A study carried out by the University of Texas, published today in the British Medical Journal, has found that in 95 percent of cases, women in Northern Ireland and the Republic of Ireland who used online purchased abortion pills safely ended their pregnancies and did not require medical attention, and none of those who did require medical attention had any serious lasting side-effects. The British Humanist Association (BHA) has welcomed these findings as further evidence that the stringent restrictions on the use of abortion pills, which remains an imprisonable offense throughout the UK, have failed to keep pace with medical developments and need to be repealed.
The study looked at data from 1,000 women between 2010 and 2012, who were less than ten weeks pregnant and had used the drugs misoprostol and mifepristone, both of which are used in abortions provided by the NHS. During this time period 1,636 women were covertly sent these drugs from just one online supplier, Women on Web.
950 of the respondents reported that their abortion was successful, with only a minority reporting to have experienced medical complications. These figures are broadly in line with the number of women who suffer complications after a medical abortion which was supervised by a doctor. The overwhelming majority of women who experienced complications sought medical attention and this was always successful. This study clearly indicates that online abortion advice and pills are safe for women to use and arguments for their restriction on the basis of safety concerns are unfounded.
It is estimated that 43,000 women die worldwide each year because they do not have access to safe and legal abortion.
In the UK, under the 1861 Offences Against the Person Act a woman who uses such pills to induce a miscarriage can face imprisonment for life. The 1967 Abortion Act, which in England, Scotland, and Wales allows women to access abortion under the supervision of two doctors, was never adopted in Northern Ireland where abortion is only permitted if there is a serious risk to a woman’s life or physical or mental health. In the Republic of Ireland abortion is strictly prohibited in all cases, except to save the life of the woman.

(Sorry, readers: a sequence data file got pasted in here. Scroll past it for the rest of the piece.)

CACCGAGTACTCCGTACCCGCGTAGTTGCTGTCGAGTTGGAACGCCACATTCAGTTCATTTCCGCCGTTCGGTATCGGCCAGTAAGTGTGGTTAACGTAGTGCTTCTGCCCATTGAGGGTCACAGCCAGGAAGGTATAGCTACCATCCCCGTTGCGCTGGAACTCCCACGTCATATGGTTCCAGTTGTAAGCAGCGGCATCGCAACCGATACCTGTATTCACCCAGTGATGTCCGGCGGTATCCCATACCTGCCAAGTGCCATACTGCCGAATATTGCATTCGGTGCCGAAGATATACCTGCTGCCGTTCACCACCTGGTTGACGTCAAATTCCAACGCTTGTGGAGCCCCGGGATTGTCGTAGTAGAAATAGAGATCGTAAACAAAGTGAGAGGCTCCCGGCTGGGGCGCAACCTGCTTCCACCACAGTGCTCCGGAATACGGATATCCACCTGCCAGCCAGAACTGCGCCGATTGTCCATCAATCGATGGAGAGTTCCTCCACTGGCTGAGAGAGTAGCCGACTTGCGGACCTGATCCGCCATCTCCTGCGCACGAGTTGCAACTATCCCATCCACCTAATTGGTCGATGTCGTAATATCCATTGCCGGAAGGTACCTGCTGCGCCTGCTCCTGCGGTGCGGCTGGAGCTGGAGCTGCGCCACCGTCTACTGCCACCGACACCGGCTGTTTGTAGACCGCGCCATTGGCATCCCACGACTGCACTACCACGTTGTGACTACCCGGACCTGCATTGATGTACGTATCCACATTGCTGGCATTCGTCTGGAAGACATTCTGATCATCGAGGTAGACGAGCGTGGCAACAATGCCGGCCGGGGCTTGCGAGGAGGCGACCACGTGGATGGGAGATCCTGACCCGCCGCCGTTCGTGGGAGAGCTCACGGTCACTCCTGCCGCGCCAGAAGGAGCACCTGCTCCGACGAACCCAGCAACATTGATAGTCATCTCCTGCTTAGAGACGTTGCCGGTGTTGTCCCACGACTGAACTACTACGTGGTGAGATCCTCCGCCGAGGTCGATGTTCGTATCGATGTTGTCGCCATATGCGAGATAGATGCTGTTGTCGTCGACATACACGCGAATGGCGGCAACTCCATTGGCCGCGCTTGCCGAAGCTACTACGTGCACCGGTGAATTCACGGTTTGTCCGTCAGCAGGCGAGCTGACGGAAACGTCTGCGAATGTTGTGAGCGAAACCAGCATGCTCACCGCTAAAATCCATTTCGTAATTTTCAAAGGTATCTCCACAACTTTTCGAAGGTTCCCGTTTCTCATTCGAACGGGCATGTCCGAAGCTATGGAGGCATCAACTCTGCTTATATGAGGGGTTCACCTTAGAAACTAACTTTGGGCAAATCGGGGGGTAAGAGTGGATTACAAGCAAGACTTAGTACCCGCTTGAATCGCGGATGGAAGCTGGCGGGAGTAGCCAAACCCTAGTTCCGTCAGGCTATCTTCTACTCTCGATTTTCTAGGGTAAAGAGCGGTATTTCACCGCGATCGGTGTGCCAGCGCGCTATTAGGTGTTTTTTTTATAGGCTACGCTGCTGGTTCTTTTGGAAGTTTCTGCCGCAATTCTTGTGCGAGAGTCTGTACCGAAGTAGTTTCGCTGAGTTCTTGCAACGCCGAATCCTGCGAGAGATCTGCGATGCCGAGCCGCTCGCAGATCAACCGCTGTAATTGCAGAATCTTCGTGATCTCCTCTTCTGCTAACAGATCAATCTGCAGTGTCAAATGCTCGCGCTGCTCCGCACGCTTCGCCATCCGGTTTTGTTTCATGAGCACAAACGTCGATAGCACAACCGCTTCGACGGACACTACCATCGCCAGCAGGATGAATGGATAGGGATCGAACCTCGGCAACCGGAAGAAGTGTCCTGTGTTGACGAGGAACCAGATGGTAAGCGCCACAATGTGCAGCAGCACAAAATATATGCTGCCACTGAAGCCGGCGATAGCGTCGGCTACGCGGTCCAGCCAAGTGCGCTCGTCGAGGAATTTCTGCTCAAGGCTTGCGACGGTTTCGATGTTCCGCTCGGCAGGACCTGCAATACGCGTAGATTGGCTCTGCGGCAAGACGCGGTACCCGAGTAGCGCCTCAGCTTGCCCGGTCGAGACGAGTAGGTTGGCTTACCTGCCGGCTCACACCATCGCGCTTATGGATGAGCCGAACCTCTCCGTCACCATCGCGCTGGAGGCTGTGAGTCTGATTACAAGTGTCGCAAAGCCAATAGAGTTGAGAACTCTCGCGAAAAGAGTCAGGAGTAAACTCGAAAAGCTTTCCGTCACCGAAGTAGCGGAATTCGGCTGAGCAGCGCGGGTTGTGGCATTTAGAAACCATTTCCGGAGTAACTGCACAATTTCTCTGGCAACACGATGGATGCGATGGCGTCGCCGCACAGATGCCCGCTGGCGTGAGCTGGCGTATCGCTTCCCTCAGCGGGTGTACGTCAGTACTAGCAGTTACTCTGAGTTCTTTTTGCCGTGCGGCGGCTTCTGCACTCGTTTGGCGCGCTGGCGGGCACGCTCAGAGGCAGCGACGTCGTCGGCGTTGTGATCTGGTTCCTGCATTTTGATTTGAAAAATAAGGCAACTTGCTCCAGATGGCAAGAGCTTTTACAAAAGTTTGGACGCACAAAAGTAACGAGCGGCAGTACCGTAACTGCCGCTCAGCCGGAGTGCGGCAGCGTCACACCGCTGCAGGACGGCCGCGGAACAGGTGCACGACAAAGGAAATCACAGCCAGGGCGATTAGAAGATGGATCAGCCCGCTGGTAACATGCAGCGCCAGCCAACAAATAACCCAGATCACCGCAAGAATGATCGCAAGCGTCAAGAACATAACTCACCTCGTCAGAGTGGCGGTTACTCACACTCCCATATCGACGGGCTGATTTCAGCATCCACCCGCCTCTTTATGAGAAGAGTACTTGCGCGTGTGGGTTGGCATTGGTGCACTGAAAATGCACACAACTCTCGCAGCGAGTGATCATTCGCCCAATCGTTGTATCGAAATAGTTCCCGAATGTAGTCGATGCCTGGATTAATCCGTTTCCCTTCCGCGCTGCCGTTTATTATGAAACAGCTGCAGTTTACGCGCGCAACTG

This study has been published shortly before a judicial review of a decision to prosecute a mother in Northern Ireland who procured abortion pills for her daughter is due to be heard. The findings strongly support calls for the laws restricting the use of online abortion pills to be repealed and raises questions about whether it is in the public interest to pursue such prosecutions.
BHA Director of Public Affairs and Policy Richy Thompson commented, ‘While we welcome this study’s findings, it still doesn’t help women who have to access an abortion later on and so cannot use pills, and those women currently have to go to Britain in order to have an abortion and are charged up to £900 by the NHS. It also does not remove from women the risk of prosecution for having obtained abortion pills, as we see in a current case. Hopefully this research will only reinforce the need to end the legal injustice that women, while perhaps being able to access safe abortion pills in practice, nonetheless can face prosecution for doing so.’
For further comment or information, please contact BHA Director of Public Affairs and Policy Richy Thompson on firstname.lastname@example.org or 020 7324 3072.
Read more on the BHA’s campaigns around abortion: https://humanism.org.uk/campaigns/public-ethical-issues/sexual-and-reproductive-rights/
The British Humanist Association is the national charity working on behalf of non-religious people who seek to live ethical and fulfilling lives on the basis of reason and humanity. It promotes a secular state and equal treatment in law and policy of everyone, regardless of religion or belief.
The BHA is a member of the steering group of Voice for Choice, the national pro-choice coalition, and a supporter of the We Trust Women and Back Off campaigns. Northern Ireland Humanists, which is a part of the BHA, is also on the steering group of Trust Women NI, the campaign coalition seeking abortion law reform in Northern Ireland.